Dear Prof:

Yesterday was lovely but its beautiful outside today. Gone fishing. See you tomorrow...maybe.


Your Brain.


Friday, April 17, 2009

The Vampires in the Hall

There is one class of people on this campus that I fear the most. If I see them in the hallway, I flee quickly to my office and shut the door. If they knock on my door, I pretend I'm not there. I once had one of them wait outside my closed office door for almost a half-hour (I know this because I texted General Disarray to let me know when it was safe to emerge. He offered to come down and scare the person off, but I was actually getting a lot done trapped in my office). If one of these people manages to find me in my office with the door open, it is invariably at the most inconvenient time. And they never, ever, ever take no for an answer. "Oh, I understand, BUT...". Who are these people terrorizing my academic existence? It's book representatives (you thought I was going to say students, didn't you). Yes, those people who work for the big textbook publishers who roam the halls to talk to you about their latest, greatest textbook for your class.

I think most people probably don't understand why this is the bane of my existence. For example, I don't think General Disarray has ever had a publishing rep ambush him in his office. But then most of his classes are less than 20 students. I on the other hand teach a 160 person course, which is one of five sections of the course taught yearly- collectively fluxing close to 1000 students a year (the other sections are much bigger than mine, a fortunate side-effect of demanding a teaching time when none of the truly huge lecture halls are available). A course that fluxes this many students yearly is like waving red meat in front of a pack of pit bulls. And the outcome is just as unpleasant. In vampire lore (and Buffy the Vampire-Slayer and spin off Angel - don't ask I won't admit anything anyway), vampires cannot come into someone's home without an invite. I have learned that there is a corollary for book reps. Except with them, the trick is to make sure they DON'T come over the office threshold. If you can keep them in the hall, they move along quickly. But woe befalls you if they put both feet across the threshold. The results are pretty much the same as if you invited in the vampire: it is a battle to get them out again and the encounter will probably not end until they have sucked you dry.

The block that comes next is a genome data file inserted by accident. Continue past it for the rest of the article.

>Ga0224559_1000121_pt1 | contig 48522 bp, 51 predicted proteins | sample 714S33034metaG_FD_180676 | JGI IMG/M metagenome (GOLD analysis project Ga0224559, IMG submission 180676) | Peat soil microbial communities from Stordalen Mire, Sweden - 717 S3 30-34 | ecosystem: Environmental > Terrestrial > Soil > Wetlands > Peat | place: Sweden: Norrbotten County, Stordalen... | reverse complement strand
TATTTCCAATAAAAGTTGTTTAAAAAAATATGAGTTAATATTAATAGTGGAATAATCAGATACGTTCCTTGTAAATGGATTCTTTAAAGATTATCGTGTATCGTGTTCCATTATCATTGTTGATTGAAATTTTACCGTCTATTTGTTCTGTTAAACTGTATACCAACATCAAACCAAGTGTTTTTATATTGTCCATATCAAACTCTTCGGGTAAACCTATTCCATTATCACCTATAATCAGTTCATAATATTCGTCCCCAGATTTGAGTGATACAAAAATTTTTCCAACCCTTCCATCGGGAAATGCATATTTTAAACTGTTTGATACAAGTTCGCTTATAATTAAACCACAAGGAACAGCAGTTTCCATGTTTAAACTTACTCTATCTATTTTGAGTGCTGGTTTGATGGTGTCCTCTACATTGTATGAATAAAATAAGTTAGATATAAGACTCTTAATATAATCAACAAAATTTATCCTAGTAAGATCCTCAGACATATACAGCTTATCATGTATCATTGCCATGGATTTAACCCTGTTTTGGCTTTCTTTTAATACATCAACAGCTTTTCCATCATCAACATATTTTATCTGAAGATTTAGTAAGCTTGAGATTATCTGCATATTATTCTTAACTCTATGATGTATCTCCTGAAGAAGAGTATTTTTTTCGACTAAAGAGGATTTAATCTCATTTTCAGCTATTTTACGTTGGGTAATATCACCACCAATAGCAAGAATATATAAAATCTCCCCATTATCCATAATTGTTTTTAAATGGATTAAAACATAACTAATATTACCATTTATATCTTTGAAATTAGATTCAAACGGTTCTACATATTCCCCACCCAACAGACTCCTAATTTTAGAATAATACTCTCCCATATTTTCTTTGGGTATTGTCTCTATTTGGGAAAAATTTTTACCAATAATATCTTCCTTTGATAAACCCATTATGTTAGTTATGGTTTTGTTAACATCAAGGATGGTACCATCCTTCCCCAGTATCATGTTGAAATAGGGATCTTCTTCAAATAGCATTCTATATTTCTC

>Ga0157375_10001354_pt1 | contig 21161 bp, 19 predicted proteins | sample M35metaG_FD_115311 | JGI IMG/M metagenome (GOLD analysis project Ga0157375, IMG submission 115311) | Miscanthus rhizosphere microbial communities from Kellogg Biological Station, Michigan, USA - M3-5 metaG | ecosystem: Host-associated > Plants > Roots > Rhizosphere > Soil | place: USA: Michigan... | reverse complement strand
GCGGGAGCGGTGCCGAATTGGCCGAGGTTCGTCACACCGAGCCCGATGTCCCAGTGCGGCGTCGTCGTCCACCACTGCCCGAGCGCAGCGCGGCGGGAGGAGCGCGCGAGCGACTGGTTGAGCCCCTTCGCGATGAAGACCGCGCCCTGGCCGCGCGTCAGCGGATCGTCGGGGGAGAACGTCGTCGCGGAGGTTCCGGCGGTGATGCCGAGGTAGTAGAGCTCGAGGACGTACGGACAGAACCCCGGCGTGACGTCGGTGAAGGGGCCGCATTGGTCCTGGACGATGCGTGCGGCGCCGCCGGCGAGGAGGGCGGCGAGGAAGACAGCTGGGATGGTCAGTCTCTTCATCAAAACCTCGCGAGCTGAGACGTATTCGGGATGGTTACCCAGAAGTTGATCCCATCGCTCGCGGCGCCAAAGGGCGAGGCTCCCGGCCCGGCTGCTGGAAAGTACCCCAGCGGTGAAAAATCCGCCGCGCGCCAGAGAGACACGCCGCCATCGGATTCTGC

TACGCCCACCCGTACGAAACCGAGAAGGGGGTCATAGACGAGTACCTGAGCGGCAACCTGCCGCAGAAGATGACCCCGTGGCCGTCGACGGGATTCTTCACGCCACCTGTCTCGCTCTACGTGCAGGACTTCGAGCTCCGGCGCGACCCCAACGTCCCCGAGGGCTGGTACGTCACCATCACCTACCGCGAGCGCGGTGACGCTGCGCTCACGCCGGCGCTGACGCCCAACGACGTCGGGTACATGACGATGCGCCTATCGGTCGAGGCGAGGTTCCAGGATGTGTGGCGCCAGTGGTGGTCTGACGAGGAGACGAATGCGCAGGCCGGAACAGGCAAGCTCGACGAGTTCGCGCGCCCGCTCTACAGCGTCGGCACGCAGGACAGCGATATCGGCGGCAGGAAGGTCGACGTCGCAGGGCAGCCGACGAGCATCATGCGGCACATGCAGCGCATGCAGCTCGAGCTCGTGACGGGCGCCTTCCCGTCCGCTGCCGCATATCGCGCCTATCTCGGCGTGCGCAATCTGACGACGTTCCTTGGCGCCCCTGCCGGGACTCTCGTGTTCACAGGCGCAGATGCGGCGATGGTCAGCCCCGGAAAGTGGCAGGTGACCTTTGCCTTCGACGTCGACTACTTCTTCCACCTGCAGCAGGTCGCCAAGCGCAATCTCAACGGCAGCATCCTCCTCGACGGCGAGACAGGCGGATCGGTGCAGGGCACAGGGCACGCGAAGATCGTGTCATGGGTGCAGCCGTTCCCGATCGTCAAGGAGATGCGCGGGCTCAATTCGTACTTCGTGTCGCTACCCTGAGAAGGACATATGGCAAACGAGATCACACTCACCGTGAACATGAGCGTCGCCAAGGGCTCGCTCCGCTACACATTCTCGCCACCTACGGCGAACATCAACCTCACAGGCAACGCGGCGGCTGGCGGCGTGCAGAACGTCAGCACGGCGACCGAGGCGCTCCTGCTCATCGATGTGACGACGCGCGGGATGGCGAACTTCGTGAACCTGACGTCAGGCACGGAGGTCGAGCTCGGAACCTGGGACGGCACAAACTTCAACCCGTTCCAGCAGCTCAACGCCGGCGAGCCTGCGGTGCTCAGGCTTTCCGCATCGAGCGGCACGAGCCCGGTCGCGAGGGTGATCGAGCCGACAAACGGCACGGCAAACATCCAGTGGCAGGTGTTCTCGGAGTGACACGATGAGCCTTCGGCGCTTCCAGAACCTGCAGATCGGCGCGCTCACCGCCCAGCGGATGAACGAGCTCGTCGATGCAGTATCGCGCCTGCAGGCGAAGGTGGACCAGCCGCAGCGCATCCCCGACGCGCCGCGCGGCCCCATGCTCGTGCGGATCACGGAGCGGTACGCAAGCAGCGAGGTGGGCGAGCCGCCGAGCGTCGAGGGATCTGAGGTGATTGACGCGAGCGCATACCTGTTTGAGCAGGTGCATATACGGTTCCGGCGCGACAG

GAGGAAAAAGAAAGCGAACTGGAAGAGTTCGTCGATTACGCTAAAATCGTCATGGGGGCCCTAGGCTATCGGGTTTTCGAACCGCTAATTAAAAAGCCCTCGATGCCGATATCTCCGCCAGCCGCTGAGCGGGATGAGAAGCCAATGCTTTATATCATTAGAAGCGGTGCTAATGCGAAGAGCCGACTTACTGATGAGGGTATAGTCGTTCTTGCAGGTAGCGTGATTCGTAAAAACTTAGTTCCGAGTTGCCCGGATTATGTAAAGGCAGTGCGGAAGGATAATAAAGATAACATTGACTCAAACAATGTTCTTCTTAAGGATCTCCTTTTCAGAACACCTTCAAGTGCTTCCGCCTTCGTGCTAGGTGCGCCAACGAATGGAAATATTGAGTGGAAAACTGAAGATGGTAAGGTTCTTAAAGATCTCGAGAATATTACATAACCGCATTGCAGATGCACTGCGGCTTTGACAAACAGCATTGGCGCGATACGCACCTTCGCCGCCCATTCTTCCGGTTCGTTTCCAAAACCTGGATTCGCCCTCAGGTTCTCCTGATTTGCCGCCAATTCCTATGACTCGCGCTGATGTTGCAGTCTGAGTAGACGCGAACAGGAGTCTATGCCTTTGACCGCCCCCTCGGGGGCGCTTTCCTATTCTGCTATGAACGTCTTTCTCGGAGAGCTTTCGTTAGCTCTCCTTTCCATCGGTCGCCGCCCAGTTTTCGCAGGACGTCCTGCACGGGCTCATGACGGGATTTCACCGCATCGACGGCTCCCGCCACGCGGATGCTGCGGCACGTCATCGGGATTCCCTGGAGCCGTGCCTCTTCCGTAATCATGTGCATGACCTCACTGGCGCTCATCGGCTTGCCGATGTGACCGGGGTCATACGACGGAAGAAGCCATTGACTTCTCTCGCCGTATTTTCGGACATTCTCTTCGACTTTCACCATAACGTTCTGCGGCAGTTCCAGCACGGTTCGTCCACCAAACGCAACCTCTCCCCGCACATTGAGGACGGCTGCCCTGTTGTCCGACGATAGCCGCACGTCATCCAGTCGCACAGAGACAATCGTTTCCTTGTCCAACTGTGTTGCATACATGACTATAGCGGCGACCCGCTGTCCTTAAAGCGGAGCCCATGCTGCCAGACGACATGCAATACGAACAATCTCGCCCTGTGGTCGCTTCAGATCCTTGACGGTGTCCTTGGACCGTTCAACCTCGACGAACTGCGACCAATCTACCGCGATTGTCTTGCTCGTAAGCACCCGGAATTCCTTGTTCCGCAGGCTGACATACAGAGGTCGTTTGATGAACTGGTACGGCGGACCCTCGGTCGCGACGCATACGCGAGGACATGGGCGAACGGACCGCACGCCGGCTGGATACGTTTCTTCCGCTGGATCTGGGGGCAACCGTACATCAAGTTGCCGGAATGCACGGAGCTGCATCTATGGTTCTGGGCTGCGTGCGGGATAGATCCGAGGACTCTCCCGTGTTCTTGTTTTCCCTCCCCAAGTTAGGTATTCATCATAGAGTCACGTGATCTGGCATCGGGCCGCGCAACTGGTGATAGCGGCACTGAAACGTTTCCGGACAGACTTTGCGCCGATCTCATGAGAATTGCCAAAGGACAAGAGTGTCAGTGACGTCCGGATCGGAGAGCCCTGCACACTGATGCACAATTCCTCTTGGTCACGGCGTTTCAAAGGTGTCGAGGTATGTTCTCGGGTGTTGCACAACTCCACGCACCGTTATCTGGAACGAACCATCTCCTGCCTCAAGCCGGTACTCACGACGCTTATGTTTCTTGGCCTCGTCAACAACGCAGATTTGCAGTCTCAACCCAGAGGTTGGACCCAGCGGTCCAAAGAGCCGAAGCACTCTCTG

I don't mean to imply that I think these are truly evil people in the employ of the devil. It's just that I know their sales tactic is to ambush me and hold me captive until either I agree to use their book or a half hour has passed, whichever comes first. This is why they never set up appointments before showing up on campus and why when I tell them I'm too busy to talk right now, they try to cross the threshold to extend the conversation. I once showed one of them my schedule and told her that if she really wanted to meet with me she needed to make an appointment two weeks in advance. I never heard from her until she stopped by unannounced again in a couple of months.

The crux of my problem, of course, is that I am incapable of being rude to these people. Salesperson and telemarketer pretty much top my nightmares of "what might I have to do if I get fired", so I am pretty much crippled in my interactions with them the "God, what if that was me" reflex - much to General Disarray's dismay.  General Disarray has fewer problems with face-to-face confrontation than I do. But, in a moment of irrationality, trapped in my locked office wondering if I can wedge my pregnant belly through the tiny window that doesn't open very far (I will neither confirm nor deny that I have installed a webcam over my door to see who is coming down the hall), I may have hit upon a brilliant plan. I am going to post the following sign on my door:

If you are here to convince Professor Chaos to use your book for her class, you are in the wrong place. Professor Chaos does not have that authority. All book decisions for Professor Chao's class must have the approval of Dr. General Disarray. General Disarray hates book reps.

Oh yes, I think this is the perfect solution.

Sunday, April 12, 2009

The Lost Generation